Tire Molds Inspection

Driving your car at night on a slippery road, you sure hope the tires have a good grip on the pavement.

But how do you know that they do?

Your tire manufacturer measured them with a 3D scanning sensor.

Let’s see how it’s done… 

A tire has “grooves” and “sipes” to improve its traction.  Grooves are channels between the tread ribs of a tire that look like a straight line all around the wheel.  Sipes are the smaller slits in the tire tread between grooves.


Tire grooves and sipes must be a given size, shape, and depth, according to industry standards.  Otherwise, they won’t pass safety inspections.  Measuring these grooves, however, is not a trivial task.

Only a collinear laser sensor (where the laser used to measure distance is transmitted and received in the same axis) can measure this kind of geometry.


Optimet used the Conopoint 10 sensor to produce the above scan.  Since it’s a collinear sensor, the tire manufacturer can measure the grooves and sipes depth, width and side wall angles precisely.

The mold segments that are used to create the tire sipes also have to be inspected for quality control and CAD comparison. The challenge of this sort of inspection is the capability to register all the segment steep angles and undercuts.

Once again, you guessed it – you need a collinear sensor to measure deep grooves with steep walls and similar geometry.

Here there are two choices:

If you need very high accuracy, use a point sensor such as the Conopoint-10 with its bank of objectives for various standoffs and working range options.

Alternatively, speed up measurement time with the Conoline-100 line sensor, at the expense of a small reduction in sensor accuracy.


So when you’re driving down that road, just think: “It’s a good thing for Optimet, or who knows what my tire treads would look like.”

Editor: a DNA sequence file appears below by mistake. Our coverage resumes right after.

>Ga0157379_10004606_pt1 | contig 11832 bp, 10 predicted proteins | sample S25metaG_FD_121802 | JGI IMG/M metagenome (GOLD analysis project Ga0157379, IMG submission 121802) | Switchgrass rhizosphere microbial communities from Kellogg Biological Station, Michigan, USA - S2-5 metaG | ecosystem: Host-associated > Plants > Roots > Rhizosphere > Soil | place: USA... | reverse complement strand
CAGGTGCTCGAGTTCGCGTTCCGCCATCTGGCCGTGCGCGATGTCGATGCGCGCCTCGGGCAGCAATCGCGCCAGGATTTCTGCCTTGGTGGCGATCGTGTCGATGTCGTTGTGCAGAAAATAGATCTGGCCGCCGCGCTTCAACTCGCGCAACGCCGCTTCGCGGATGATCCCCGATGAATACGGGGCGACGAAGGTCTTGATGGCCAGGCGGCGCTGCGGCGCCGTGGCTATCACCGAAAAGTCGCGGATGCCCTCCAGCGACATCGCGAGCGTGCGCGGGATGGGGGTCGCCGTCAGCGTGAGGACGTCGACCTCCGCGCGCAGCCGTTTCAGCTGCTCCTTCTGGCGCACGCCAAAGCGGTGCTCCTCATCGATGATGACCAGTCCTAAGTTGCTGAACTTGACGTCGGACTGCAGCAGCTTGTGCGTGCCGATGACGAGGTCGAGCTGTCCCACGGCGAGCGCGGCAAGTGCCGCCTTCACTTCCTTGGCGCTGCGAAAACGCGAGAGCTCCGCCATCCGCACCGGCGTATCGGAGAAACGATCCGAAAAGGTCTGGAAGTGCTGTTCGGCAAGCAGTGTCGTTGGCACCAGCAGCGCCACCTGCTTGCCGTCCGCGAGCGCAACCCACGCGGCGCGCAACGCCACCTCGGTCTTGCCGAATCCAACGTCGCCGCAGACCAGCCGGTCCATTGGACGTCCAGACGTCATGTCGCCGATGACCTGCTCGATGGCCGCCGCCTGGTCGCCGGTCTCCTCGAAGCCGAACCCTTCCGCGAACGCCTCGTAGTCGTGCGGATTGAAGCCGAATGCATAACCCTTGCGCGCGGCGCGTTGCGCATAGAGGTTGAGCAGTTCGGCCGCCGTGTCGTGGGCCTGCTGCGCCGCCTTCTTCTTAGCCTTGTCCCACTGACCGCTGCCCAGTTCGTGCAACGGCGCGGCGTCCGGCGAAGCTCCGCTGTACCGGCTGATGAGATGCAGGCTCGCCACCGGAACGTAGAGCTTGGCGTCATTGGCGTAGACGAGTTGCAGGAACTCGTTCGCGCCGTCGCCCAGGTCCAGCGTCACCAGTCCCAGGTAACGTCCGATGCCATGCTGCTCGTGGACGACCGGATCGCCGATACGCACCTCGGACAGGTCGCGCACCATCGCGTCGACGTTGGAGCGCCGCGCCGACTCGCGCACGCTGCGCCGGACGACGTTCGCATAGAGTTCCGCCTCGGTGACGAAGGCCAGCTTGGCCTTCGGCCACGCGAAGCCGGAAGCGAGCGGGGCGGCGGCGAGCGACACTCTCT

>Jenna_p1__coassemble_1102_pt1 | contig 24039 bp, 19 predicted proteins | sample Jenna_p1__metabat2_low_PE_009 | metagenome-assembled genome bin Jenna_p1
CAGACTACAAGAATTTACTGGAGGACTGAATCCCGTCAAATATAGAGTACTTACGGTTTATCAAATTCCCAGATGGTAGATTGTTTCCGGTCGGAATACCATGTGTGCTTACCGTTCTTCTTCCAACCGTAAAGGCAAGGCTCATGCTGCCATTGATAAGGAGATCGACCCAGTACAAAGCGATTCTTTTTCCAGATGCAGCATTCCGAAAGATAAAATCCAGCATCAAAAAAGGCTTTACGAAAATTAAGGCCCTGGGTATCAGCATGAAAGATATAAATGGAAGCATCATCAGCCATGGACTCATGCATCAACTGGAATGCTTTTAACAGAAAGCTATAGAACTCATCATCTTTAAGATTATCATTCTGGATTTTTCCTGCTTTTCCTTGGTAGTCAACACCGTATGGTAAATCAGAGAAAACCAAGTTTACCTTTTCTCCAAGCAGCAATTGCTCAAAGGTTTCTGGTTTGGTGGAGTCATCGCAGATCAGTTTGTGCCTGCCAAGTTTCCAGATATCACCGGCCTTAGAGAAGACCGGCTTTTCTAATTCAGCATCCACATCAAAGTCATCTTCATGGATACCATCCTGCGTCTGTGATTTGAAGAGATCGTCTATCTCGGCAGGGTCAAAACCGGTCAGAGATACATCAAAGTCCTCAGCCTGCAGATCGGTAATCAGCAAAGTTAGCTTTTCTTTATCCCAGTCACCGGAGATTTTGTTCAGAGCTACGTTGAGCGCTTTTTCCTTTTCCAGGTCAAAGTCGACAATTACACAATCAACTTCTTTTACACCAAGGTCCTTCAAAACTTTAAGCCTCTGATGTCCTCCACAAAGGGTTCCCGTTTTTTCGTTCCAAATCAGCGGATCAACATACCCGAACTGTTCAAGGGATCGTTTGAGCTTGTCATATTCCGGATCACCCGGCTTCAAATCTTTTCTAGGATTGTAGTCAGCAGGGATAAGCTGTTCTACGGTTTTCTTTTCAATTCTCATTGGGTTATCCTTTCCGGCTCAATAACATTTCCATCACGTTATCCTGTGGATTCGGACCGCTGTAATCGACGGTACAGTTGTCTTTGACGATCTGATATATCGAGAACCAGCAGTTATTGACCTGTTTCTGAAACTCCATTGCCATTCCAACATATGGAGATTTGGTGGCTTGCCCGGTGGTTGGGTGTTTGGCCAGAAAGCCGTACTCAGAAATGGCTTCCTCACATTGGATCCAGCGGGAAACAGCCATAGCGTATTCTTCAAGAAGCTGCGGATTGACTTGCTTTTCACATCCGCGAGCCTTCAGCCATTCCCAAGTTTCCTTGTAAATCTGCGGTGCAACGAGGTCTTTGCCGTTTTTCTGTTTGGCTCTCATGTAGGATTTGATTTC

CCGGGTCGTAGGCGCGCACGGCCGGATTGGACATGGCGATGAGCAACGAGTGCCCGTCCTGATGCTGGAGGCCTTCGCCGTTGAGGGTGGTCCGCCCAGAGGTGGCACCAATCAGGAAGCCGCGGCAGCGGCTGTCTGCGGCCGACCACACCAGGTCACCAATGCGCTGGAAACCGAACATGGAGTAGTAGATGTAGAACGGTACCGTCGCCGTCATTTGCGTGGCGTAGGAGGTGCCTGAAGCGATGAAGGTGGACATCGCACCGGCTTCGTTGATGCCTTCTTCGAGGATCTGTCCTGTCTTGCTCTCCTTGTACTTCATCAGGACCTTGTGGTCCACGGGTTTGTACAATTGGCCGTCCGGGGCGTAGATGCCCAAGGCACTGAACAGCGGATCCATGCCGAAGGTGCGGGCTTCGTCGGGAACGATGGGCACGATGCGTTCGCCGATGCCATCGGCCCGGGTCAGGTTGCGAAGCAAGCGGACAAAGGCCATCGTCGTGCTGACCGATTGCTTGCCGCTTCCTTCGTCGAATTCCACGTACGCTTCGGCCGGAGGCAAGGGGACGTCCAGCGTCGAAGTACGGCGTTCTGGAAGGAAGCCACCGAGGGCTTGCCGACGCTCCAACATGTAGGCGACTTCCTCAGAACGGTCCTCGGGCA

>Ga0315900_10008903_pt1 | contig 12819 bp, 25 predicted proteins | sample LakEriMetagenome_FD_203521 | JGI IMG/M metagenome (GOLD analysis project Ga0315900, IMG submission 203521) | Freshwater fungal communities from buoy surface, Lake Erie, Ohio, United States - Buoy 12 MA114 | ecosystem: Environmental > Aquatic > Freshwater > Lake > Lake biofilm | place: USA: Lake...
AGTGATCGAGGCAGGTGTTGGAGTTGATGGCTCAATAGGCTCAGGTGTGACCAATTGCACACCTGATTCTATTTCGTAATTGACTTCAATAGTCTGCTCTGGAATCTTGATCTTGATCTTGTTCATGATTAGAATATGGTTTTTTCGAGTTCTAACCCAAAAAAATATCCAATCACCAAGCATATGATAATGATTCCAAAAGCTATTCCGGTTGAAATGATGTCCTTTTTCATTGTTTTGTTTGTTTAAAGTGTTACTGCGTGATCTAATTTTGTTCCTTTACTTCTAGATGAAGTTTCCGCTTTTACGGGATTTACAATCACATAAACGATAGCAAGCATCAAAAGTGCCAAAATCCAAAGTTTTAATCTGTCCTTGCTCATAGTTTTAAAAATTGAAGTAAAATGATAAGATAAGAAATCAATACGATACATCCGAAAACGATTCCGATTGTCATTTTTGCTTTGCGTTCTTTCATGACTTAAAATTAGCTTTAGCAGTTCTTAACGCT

Looking for more?  Read the detailed tire scan report


Flickr creative commons image via Karyn Christner

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  • Reply

    We would like to have a catalogue and the success case study PDF by e-mail.

  • Ashlee Kuriakose

    Thank you for the July news letter. I have a question. Imagine a tire mold or tire itself is scanned using ConoPoint-10 sensor. How the scan result is compared with actual design which exists as a CAD format, for example as DXF file?

    • Dr. Kalman Wilner

      Dear Ashlee,

      Optimet’s sensors such as the Conopoint-10 can be use for either scan metal surfaces such as molds or black diffusive objects such as tires with its grooves. The sensor output is a 3D data file that can be compared to a provided CAD using common SW such as Geomagic, etc. Such a comparison is shown in BLOG for which we compared the 3D scan of a mold segment with a provided CAD. As can be seen, the sharp edges of the sample as designed in the CAD are not present in the actual measurements, due to manufacturing limitations. We show that the comparison results indicates that 88.7% of the points are within ± 100µm.

      If you have any more questions, please feel free to ask!

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